In its latest misguided crusade against reason, the Federal Communications Commission is considering a proposal that would curtail affordable internet access for myriad Americans—particularly for those living in poverty.

It “would propose banning bulk billing arrangements by which tenants are required to pay for broadband, cable, and satellite service provided by a specific communications provider,” reads an FCC press release.

The FCC’s latest boogeyman—bulk-billing—is nothing more than a longstanding practice by which some landlords offer a suite of reduced-cost amenities to their tenants. For instance, apartment complexes sometimes include internet or cable TV in their rent as part of their amenities. When landlords enter into agreements with internet and cable TV companies to provide their tenants additional services, they are able to furnish them at discounted rates.

In my younger days, I lived in an apartment that had this arrangement. When negotiating with the leasing agent, I was told that basic Comcast cable TV was part of the amenities. While I couldn’t opt out, you couldn’t beat the price. It was something trifling, like 9 dollars a month. Likewise, my wife enjoyed Google Fiber internet at one of her apartments years ago for a nominal cost thanks to bulk-billing.

This is how landlords are able to set their businesses apart from others and attract customers based on their tailored services. Prospective tenants who are interested in broadband at a discounted rate might gravitate toward a property with bulk-billing, while those who aren’t interested can go elsewhere. They freely vote with their feet, as they should in a free market.

Georgia has long struggled with providing broadband access to its citizens. As of 2021, “9.1 percent of locations in Georgia remain unserved,” according to the Georgia Technology Authority. Matters have certainly improved since 2021. Yet this is still such a problem that the feds have lavished grants on Georgia to expand access, but internet affordability—especially for those living near or below the poverty line—has remained an ongoing problem. While there are some economical broadband internet plans, the average cost in metro Atlanta might range from around 50 to over 75 dollars per month. My current service costs about $100 a month, and it is worth it.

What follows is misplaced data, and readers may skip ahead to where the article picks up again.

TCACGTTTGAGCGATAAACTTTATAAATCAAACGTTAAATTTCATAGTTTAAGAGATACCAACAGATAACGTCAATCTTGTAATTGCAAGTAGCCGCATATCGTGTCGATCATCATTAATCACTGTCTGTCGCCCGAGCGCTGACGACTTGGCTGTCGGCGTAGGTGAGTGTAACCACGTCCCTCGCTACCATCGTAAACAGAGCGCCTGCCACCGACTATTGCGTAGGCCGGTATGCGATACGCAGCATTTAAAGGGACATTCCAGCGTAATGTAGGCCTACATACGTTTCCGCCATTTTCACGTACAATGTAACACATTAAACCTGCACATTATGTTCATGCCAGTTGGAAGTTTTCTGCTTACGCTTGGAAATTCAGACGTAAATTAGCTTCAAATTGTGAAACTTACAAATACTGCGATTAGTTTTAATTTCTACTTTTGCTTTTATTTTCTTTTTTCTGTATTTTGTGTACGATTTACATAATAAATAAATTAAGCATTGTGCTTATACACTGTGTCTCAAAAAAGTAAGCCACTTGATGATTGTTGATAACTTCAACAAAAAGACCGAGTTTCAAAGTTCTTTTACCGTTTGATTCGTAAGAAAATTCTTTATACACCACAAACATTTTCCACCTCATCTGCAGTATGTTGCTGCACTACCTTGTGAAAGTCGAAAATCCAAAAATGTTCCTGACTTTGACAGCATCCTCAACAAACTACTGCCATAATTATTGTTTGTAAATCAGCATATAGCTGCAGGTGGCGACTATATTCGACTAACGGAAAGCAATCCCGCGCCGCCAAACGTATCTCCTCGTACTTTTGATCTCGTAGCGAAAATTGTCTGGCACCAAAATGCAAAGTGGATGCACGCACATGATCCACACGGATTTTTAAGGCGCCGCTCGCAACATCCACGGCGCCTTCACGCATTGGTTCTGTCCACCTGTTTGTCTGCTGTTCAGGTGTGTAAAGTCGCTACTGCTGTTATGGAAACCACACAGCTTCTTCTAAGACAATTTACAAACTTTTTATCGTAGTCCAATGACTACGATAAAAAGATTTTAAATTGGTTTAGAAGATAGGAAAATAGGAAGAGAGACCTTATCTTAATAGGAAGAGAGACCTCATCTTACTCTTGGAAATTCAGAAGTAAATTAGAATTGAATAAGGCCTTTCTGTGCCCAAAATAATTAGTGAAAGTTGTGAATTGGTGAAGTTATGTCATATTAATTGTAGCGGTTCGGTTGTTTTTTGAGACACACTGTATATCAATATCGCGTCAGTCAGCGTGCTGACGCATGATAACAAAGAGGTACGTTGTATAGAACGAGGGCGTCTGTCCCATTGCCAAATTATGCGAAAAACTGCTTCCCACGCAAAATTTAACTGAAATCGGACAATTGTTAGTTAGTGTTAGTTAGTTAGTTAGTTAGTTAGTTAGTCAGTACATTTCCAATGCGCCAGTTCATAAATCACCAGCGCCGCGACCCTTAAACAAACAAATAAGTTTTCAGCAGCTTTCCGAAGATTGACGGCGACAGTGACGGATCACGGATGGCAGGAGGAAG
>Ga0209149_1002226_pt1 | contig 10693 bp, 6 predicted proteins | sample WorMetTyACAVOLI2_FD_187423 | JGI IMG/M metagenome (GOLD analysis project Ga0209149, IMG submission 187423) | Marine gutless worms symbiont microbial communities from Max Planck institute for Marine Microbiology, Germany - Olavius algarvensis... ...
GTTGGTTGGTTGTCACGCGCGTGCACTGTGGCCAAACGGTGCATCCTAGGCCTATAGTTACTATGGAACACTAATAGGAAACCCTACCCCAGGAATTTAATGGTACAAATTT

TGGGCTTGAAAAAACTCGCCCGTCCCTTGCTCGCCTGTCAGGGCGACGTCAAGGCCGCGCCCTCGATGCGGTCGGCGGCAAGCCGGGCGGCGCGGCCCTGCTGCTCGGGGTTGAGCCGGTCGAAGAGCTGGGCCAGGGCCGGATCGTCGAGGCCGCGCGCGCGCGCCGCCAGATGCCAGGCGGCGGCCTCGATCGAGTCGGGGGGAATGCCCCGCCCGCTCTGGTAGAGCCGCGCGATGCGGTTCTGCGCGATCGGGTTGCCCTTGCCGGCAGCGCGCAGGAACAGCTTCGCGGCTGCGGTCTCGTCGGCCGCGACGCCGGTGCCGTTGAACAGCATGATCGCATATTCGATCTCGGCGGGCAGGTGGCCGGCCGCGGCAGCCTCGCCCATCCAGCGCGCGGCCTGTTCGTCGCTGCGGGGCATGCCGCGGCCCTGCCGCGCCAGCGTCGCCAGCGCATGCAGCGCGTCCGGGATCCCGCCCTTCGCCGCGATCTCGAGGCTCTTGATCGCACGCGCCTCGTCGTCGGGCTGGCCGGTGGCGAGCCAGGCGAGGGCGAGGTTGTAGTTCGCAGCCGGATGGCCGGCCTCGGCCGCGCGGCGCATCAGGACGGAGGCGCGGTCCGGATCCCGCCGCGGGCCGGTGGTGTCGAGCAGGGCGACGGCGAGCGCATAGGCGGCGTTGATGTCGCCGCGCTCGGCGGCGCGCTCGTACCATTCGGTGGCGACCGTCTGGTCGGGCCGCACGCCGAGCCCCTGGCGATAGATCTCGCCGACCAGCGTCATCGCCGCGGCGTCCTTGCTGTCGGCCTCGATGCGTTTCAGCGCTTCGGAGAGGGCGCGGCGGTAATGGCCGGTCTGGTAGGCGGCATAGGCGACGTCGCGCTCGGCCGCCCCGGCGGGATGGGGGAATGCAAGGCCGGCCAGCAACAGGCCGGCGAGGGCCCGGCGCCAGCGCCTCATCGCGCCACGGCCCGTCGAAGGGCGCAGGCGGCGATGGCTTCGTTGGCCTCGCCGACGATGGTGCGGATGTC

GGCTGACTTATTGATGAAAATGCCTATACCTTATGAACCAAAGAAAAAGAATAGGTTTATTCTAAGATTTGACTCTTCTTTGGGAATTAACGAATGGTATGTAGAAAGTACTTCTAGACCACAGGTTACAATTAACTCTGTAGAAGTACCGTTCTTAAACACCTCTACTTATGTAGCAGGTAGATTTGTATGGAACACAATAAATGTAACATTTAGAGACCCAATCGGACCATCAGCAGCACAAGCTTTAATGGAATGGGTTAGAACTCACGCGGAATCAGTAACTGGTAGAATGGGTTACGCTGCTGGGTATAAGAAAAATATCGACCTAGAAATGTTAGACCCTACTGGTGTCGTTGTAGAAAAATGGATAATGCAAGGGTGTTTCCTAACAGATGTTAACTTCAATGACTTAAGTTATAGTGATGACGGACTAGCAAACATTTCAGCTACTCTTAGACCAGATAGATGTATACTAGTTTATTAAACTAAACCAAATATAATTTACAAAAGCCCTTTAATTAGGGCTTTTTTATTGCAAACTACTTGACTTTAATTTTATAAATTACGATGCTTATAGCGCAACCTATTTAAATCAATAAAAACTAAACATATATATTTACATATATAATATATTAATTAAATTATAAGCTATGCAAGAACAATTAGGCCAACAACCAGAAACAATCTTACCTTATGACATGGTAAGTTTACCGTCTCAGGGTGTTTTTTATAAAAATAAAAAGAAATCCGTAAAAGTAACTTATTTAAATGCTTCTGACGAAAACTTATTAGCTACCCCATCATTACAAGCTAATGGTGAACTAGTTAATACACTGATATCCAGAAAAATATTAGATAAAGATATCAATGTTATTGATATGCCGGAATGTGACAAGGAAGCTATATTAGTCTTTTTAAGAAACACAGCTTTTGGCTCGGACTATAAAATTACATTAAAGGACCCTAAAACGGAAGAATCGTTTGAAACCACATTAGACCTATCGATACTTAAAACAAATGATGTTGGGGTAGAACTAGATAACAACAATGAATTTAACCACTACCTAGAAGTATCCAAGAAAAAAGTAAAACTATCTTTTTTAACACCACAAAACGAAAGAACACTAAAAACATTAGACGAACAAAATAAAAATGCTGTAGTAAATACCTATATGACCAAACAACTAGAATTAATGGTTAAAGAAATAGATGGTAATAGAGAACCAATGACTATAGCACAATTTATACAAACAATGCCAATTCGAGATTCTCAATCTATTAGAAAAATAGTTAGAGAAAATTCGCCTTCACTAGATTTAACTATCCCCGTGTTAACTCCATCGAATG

Internet access is more important than ever. It is necessary for many teleworkers to earn a living and children—who are either enrolled in virtual schooling or simply finishing their homework online—to learn. With pandemic learning loss still haunting students, any policy that would remove proven avenues to learning should garner plenty of skepticism. That’s what the FCC’s latest proposal would do: Make internet access more expensive—and possibly out of reach—for many renters, while simultaneously eliminating businesses’ abilities to differentiate themselves from their competitors.

The FCC’s beef with this business approach is a little mind-boggling. The FCC has considered the merits of bulk-billing numerous times, and has previously chosen not to meddle with these agreements. That may soon change because FCC Chairwoman Jessica Rosenworcel has made tackling bulk-billing one of her top priorities for a couple reasons. First, she is philosophically opposed to leases in which tenants aren’t able to opt out of bulk-billing agreements, and second, she believes that bulk-billing limits consumer choice.

While she probably wants to sincerely help, her qualms with bulk-billing border on ridiculous. She wants to end bulk-billing entirely, which would either force landlords to stop providing these services altogether or provide opt-outs for amenities like internet and TV, but why stop there? Landlords offer plenty of other non-negotiable amenities, but can you imagine demanding that they reduce your rent because you don’t want to pay the property’s pool maintenance, trash service, landscaping or pest service? That would be silly. These come as a package deal—much like internet and cable TV do sometimes.

Similarly, the FCC’s other complaint that bulk-billing reduces consumer choice and competition doesn’t quite ring true. There are numerous internet providers vying for customers’ loyalties, and internet companies compete to acquire deals with landlords. What’s more, prospective renters are empowered to pick and choose where they want to live, based on various properties’ prices, services and amenities, and in my experience, most properties don’t enter into bulk-billing agreements.

As often as people grouse about how much time Americans spend online, internet access has become an integral part of society. Whether we are discussing virtual learning, remote working, attending telehealth appointments or simply enjoying entertainment, it is a necessary part of everyday life for many. Despite that, broadband access in Georgia continues to be limited and internet costs are daunting to those struggling to make ends meet. Considering these realities, it seems unconscionable that the federal government would seek to limit its access by banning bulk-billing.